Skip to main content
  • Study protocol
  • Open access
  • Published:

Multimodal assessment of acute cardiac toxicity induced by thoracic radiotherapy in cancer patients. Study protocol



Today, cancer ranks as one of the leading causes of death. Despite the large number of novel available therapies, radiotherapy (RT) remains as the most effective non-surgical method to cure cancer patients. In fact, approximately 50% of all cancer patients receive some type of RT and among these 60% receive RT-treatment with a curative intent. However, as occurs with any other oncological therapy, RT treated patients may experience toxicity side effects that range from moderate to severe. Among these, cardiotoxicity represents a significant threat for premature death. Current methods evaluate cardiotoxic damage based on volumetric changes in the Left Ventricle Ejected Fraction (LVEF). Indeed, a 10% drop in LVEF is commonly used as indicator of cardiotoxicity. More recently, a number of novel techniques have been developed that significantly improve specificity and sensitivity of heart’s volumetric changes and early detection of cardiotoxicity even in asymptomatic patients. Among these, the Strain by Speckle Tracking (SST) is a technique based on echocardiographic analysis that accurately evaluates myocardial deformation during the cardiac cycle (ventricular and atrial function). Studies also suggest that Magnetic Resonance Imaging (MRI) is a high-resolution technique that enables a better visualization of acute cardiac damage.


This protocol will evaluate changes in SST and MRI in cancer patients that received thoracic RT. Concomitantly, we will assess changes in serum biomarkers of cardiac damage in these patients, including: high-sensitivity cardiac Troponin-T (hscTnT), N-Terminal pro-Brain Natriuretic Peptide (NTproBNP) and Circulating Endothelial Cells (CECs), a marker of endothelial dysfunction and vascular damage.


The presented protocol is to our knowledge the first to prospectively and with a multimodal approach, study serological and image biomarkers off early cardiac damage due to radiotherapy.

With a practical clinical approach we will seek early changes that could potentially be in the future be linked to clinical mayor events with consequences for cancer survivors.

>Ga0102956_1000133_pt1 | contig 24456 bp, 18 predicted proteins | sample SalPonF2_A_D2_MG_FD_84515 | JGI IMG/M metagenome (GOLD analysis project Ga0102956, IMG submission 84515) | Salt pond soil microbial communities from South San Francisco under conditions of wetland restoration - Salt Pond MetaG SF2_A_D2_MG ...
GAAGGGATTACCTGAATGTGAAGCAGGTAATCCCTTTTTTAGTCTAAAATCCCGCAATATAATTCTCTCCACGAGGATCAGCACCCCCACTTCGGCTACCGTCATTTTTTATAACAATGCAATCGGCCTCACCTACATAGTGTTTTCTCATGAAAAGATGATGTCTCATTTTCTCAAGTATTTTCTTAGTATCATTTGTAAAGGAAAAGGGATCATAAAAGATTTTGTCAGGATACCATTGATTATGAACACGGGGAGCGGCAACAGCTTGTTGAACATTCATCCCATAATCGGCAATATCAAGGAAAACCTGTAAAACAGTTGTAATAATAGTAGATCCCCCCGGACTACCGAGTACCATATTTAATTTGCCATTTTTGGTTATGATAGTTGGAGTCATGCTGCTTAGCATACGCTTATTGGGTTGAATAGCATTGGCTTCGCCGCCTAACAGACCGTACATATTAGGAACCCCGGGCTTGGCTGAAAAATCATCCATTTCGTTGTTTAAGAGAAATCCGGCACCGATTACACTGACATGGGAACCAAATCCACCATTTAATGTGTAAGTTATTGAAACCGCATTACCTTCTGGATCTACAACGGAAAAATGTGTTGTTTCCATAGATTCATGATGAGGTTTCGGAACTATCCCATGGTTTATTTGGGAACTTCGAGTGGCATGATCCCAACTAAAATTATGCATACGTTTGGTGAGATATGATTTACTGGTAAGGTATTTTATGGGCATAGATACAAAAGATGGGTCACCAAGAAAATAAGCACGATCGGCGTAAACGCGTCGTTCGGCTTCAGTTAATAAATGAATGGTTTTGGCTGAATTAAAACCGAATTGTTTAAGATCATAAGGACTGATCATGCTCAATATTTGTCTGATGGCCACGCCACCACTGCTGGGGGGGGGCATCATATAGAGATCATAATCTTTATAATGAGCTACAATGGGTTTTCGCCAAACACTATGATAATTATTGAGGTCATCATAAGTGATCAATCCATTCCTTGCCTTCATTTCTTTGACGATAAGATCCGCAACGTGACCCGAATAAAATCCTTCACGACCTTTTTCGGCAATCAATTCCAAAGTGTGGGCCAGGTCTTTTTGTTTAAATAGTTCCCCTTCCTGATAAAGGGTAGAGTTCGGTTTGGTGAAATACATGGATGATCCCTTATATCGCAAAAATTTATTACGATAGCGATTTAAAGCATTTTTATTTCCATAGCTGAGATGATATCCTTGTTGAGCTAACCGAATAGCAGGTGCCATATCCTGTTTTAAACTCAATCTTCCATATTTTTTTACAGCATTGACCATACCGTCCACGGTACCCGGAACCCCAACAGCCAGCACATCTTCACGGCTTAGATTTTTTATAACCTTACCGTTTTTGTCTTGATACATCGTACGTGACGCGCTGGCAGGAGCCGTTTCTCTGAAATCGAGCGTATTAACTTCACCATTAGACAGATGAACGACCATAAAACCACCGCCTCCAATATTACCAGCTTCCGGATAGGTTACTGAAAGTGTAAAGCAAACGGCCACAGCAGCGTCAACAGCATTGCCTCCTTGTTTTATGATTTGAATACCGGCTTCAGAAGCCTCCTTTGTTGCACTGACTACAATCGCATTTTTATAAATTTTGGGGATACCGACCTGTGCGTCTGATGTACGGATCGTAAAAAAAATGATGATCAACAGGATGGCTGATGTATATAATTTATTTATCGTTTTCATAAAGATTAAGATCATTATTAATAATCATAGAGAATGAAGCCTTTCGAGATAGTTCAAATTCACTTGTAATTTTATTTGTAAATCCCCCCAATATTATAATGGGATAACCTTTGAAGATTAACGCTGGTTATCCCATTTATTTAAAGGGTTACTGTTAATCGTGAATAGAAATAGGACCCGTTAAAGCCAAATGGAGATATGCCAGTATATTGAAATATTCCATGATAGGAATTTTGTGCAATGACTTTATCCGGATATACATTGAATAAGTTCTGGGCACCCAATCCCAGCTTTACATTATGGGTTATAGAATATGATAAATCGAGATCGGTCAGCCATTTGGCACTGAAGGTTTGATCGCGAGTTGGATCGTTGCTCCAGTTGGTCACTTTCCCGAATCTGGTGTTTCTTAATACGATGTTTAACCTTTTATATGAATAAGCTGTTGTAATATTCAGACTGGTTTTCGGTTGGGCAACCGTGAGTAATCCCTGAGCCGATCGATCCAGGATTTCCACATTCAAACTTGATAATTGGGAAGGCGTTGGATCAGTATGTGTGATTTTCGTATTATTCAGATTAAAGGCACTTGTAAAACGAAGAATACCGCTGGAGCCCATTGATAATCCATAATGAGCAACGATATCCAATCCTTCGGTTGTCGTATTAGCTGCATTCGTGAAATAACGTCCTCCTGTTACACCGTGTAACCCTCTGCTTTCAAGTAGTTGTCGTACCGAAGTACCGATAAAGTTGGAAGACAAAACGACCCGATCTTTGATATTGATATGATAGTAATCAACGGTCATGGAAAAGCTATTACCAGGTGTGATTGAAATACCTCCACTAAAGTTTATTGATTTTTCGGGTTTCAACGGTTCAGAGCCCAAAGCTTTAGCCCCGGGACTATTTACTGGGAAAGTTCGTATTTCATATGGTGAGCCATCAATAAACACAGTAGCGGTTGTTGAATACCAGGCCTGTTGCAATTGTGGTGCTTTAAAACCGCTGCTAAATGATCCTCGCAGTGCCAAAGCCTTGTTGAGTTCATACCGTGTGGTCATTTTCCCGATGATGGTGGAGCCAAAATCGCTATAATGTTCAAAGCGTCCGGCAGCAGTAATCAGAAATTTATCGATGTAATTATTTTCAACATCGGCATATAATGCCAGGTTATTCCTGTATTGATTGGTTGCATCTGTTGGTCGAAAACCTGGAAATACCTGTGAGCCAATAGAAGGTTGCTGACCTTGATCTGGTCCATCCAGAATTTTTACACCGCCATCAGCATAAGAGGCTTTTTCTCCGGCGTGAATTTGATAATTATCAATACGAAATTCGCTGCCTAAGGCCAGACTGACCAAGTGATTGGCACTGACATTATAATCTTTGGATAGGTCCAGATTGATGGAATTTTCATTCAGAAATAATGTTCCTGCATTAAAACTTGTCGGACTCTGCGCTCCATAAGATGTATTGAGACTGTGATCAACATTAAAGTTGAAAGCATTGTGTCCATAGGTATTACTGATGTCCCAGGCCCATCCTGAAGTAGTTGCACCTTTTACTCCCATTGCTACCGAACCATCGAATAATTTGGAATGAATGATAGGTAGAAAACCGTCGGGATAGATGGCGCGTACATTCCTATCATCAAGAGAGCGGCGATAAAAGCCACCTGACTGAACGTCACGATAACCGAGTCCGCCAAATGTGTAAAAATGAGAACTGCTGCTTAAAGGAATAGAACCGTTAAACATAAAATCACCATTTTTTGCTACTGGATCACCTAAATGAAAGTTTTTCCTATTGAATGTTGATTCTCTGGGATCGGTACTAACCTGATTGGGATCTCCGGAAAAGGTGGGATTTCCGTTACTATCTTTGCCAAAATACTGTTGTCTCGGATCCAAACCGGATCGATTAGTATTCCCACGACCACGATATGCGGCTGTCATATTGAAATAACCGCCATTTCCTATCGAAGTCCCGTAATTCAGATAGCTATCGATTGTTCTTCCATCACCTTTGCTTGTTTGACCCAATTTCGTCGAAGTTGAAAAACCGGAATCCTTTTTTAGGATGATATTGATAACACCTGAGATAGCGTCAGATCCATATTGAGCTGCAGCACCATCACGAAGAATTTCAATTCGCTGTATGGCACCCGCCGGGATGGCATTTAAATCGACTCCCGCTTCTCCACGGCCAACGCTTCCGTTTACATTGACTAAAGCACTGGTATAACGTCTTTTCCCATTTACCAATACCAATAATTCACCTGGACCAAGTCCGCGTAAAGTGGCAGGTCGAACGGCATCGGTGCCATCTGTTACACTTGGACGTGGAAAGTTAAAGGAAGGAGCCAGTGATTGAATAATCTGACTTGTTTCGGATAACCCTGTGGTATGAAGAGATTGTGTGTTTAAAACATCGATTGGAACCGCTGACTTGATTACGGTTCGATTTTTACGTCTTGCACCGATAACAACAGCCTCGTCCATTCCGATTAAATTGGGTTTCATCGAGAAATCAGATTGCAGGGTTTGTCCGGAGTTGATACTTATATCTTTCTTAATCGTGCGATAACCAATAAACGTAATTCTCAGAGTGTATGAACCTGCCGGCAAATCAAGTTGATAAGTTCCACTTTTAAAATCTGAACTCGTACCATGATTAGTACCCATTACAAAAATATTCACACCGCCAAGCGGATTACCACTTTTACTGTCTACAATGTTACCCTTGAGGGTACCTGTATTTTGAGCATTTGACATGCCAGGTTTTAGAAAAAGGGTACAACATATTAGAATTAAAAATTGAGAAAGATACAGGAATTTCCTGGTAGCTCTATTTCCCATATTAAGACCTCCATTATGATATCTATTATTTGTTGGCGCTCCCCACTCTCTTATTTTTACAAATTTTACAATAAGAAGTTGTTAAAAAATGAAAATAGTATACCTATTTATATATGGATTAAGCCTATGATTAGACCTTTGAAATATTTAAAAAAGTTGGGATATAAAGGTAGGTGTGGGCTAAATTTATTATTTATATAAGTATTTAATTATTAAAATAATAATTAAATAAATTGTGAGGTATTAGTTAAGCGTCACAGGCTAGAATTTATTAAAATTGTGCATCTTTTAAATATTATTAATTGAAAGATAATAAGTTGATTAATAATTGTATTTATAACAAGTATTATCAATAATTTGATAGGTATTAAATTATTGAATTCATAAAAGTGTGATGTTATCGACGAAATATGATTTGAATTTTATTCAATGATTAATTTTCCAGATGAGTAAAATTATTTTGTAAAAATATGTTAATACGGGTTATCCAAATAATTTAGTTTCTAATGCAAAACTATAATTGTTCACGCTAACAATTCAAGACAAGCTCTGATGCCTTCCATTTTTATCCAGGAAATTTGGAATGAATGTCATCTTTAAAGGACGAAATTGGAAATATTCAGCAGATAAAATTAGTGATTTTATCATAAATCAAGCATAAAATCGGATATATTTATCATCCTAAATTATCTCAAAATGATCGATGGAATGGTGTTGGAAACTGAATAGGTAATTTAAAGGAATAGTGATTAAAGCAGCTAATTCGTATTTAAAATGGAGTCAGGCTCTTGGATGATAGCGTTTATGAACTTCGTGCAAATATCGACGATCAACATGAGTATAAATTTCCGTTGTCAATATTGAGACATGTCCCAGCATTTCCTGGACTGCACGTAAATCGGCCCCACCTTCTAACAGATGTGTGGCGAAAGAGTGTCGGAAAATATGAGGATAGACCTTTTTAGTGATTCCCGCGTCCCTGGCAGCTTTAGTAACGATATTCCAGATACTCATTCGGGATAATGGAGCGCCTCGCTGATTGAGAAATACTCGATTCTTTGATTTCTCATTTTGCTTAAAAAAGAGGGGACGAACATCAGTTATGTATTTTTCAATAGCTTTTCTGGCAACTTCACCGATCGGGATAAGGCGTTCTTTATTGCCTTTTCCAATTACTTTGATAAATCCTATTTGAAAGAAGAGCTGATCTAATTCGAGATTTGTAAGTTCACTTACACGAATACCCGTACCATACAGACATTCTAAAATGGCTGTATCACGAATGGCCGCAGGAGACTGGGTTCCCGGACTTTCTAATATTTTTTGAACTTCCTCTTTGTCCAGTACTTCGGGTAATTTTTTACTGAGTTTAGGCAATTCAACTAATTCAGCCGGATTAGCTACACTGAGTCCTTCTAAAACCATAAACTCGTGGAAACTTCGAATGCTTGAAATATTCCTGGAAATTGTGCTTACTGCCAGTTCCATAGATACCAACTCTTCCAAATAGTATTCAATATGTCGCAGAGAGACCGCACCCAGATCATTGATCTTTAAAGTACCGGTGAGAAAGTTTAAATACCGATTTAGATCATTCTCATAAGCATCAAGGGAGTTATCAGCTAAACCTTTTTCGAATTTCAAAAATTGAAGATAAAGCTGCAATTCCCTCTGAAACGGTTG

In the last decades non-communicable diseases have increased, being responsible for about ¾ deaths worldwide. Among these, cardiovascular disease and cancer contribute with 2/3 of them - about 25 million deaths per year [1].

In the United States 15 and 14 million people are estimated with cardiovascular disease (CVD) and a history of cancer, respectively, and this number is rising as the population grows older and better therapies enhance longevity [2]. [3]. Although these diseases are usually thought as 2 independent entities that share similar risk factors, more recent research has proposed mechanisms of cross talk between cancer and cardiovascular disease [4].

Major advances in recent years have expanded the number of available treatments for patients with cancer. Despite this, radiation-therapy or radiotherapy (RT) remains as the most effective, non-surgical curative treatment against the disease; RT employs high-energy radiation to reduce tumor size by damaging cells’ DNA or generating free radicals that eventually damage and destroy cancer cells. In general, about 50% of all cancer patients receive some type of RT during their course of treatment, within this group approximately 60% receive RT with a “curative intent”, meaning the goal is the eradication of the tumor or preventing its future recurrence. Finally, RT is a highly cost-effective methodology, representing only a small fraction of the total cost of cancer care.

Side effects of thoracic radiotherapy: cardiotoxicity & cardio-oncology

Despite its demonstrated effectiveness against cancer RT damages not only malignant cells but also normal cells within our bodies. Consequently, like any other cancer therapy it has side effects that can range from moderate to severe [5]. In particular, thoracic RT has well-documented side-effects upon the cardiovascular system [6], which are commonly known as “cardiotoxicity”. Early studies demonstrated that the exposure to ionizing radiation causes a dose-dependent cardiac damage that may result in a premature death of the patient due to ischemic events, cardiac valve failure/disorders or pericardial injury [7]. In recent years, the prevention, assessment and clinical management of cardiotoxicity in oncological patients has established the basis for a new discipline and an emerging field in oncological medicine called “cardio-oncology” [8]. As described above, radiation to the chest has the potential to cause damage to the heart in a dose-dependent manner. Subsequently, post-RT cardiac dysfunction can progress into heart failure via a complex mechanism that involves damage to the endothelium and microvascular injury [9, 10]. This protocol will assess the dose-dependent cardiotoxic effects of thoracic RT in cancer patients.